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LECTURE XXXI.

ROMANS, vi, 11. “Likewise reckon ye also yourselves to be dead indeed unto sin,

but alive unto God through Jesus Christ our Lord.”

We regard this verse as proof in itself, of the forensic meaning, which we have all along ascribed to the phrases of our being dead unto sin and alive unto God. The great object of this chapter, is to establish the alliance that there is, between a sinner's acceptance through Christ and a sinner's holiness. And in the verse before us, there is a practical direction given for carrying this alliance into effect. We are called upon to reckon of ourselves that we are dead unto sin, and alive unto God; and this is a step towards our becoming holy. Now what are we to reckon ourselves? why, if these phrases be taken in the personal sense of them-it would be that we are mortified to the pleasures and temptations of sin; and alive to nothing but the excellencies of God's character, and a sense of the obligations we are under to love and to honour Him: Or, in other words, we are to reckon ourselves holy in order that we may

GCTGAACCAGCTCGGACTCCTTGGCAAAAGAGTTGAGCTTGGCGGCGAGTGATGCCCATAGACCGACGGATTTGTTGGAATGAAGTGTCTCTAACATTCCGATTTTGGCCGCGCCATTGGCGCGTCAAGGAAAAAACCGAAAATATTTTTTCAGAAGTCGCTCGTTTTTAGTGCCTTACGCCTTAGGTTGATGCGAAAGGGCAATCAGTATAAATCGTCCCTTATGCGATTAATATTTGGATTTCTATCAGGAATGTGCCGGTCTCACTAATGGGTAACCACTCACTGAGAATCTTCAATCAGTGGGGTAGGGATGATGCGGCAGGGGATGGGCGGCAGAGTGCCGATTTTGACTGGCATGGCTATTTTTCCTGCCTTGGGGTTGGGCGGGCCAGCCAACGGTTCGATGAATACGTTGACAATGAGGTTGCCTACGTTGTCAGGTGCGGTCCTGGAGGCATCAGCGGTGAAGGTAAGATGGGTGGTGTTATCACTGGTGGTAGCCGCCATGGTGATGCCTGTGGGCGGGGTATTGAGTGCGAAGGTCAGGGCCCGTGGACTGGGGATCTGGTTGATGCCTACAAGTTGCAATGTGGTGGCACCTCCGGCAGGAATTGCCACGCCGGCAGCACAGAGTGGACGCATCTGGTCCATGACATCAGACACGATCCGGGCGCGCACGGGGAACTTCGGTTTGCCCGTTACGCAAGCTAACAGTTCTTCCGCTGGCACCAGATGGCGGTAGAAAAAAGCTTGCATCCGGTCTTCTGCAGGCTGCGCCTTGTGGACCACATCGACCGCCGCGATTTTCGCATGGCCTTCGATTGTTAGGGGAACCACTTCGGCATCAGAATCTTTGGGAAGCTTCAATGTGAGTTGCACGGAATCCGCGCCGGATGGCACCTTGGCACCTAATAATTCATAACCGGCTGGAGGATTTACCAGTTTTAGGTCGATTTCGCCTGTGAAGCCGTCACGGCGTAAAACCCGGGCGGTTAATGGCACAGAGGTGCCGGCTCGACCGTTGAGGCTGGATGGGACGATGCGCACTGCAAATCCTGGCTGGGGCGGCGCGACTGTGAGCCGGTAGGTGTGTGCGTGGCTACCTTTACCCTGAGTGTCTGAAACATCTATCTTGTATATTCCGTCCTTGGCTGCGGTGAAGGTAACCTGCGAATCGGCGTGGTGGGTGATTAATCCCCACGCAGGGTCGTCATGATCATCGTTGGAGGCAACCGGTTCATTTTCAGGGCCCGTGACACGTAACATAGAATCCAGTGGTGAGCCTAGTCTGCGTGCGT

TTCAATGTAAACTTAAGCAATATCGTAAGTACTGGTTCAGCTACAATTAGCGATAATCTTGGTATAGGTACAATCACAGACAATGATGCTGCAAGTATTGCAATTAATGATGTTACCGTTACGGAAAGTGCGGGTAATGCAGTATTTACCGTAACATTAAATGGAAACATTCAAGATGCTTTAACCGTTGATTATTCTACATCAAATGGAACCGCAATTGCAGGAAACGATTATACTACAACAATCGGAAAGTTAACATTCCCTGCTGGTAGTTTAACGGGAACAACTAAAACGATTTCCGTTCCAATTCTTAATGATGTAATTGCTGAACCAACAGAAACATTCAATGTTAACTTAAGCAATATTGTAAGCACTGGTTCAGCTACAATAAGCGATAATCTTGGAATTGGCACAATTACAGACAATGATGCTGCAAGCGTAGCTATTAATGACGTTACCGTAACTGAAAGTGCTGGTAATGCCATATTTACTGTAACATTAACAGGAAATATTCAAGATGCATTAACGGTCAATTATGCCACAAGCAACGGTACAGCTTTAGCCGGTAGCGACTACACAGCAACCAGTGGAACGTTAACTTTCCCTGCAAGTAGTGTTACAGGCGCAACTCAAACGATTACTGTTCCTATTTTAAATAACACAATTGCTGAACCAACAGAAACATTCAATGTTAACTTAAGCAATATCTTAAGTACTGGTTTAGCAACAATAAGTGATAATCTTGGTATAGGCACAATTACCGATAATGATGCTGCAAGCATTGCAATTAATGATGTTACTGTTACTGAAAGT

become holy. It were a strange receipt for curing a man of his dishonesty, to bid him reckon of himself that he is an honest man. One really does not see the charm and the operation of this expedient at all. One does not see, how, by the simple act of counting myself what I really am not, that I am to be